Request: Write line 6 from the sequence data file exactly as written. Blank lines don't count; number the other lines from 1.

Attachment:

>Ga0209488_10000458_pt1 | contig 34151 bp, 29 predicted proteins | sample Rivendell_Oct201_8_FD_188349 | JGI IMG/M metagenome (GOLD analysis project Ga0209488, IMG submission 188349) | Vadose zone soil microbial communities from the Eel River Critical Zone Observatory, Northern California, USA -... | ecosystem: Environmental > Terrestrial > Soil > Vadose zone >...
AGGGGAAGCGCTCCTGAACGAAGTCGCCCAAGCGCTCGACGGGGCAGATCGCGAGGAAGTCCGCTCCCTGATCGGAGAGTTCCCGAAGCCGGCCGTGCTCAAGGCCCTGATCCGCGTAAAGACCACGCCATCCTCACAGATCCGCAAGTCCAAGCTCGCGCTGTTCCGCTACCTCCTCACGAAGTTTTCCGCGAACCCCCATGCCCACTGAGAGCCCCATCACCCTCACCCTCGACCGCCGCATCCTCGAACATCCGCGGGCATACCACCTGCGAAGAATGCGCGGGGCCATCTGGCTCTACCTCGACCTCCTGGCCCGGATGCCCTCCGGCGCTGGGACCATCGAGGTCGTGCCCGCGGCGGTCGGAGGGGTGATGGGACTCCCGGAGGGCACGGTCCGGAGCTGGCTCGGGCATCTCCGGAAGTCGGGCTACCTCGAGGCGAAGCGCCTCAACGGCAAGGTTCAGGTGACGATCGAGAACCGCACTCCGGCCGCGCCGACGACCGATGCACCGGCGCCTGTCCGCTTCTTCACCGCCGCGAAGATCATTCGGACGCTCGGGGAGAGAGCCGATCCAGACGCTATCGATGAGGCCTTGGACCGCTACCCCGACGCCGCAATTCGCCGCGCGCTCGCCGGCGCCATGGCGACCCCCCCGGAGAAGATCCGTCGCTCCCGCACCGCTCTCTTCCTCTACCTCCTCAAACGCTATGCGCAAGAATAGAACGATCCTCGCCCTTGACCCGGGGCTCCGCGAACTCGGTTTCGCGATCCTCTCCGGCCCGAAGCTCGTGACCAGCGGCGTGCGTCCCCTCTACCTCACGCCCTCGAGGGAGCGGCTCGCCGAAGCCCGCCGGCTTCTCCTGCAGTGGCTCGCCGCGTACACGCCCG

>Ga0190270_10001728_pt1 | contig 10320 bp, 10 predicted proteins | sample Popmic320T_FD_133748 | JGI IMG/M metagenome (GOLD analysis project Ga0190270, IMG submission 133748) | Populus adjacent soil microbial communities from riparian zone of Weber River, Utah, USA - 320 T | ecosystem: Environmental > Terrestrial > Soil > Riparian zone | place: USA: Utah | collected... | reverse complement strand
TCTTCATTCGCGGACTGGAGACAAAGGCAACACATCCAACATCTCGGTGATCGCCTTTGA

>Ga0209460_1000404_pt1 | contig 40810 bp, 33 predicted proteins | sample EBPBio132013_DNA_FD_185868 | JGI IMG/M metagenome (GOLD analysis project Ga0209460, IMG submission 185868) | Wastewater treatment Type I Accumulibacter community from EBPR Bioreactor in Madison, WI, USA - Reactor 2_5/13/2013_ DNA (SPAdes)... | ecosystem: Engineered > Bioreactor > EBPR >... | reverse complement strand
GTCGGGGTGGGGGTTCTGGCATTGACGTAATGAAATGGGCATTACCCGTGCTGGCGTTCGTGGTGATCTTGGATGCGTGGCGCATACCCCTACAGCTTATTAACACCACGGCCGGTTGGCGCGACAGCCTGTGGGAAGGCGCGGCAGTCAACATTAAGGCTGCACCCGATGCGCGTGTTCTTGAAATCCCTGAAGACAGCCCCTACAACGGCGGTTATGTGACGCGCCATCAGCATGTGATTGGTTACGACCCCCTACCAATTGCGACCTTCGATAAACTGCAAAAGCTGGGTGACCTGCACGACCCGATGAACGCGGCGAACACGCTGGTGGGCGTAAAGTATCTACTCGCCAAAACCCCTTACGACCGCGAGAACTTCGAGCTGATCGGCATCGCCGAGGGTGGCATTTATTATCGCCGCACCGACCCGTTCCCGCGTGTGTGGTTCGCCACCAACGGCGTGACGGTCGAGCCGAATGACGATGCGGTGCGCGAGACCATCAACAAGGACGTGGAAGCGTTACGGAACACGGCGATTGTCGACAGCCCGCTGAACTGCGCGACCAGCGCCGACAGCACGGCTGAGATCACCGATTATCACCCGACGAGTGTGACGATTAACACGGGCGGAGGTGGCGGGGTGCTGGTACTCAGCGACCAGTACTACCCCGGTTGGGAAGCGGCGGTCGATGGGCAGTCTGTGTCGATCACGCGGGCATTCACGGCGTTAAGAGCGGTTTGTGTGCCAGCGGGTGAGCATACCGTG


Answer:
GTCGGGGTGGGGGTTCTGGCATTGACGTAATGAAATGGGCATTACCCGTGCTGGCGTTCGTGGTGATCTTGGATGCGTGGCGCATACCCCTACAGCTTATTAACACCACGGCCGGTTGGCGCGACAGCCTGTGGGAAGGCGCGGCAGTCAACATTAAGGCTGCACCCGATGCGCGTGTTCTTGAAATCCCTGAAGACAGCCCCTACAACGGCGGTTATGTGACGCGCCATCAGCATGTGATTGGTTACGACCCCCTACCAATTGCGACCTTCGATAAACTGCAAAAGCTGGGTGACCTGCACGACCCGATGAACGCGGCGAACACGCTGGTGGGCGTAAAGTATCTACTCGCCAAAACCCCTTACGACCGCGAGAACTTCGAGCTGATCGGCATCGCCGAGGGTGGCATTTATTATCGCCGCACCGACCCGTTCCCGCGTGTGTGGTTCGCCACCAACGGCGTGACGGTCGAGCCGAATGACGATGCGGTGCGCGAGACCATCAACAAGGACGTGGAAGCGTTACGGAACACGGCGATTGTCGACAGCCCGCTGAACTGCGCGACCAGCGCCGACAGCACGGCTGAGATCACCGATTATCACCCGACGAGTGTGACGATTAACACGGGCGGAGGTGGCGGGGTGCTGGTACTCAGCGACCAGTACTACCCCGGTTGGGAAGCGGCGGTCGATGGGCAGTCTGTGTCGATCACGCGGGCATTCACGGCGTTAAGAGCGGTTTGTGTGCCAGCGGGTGAGCATACCGTG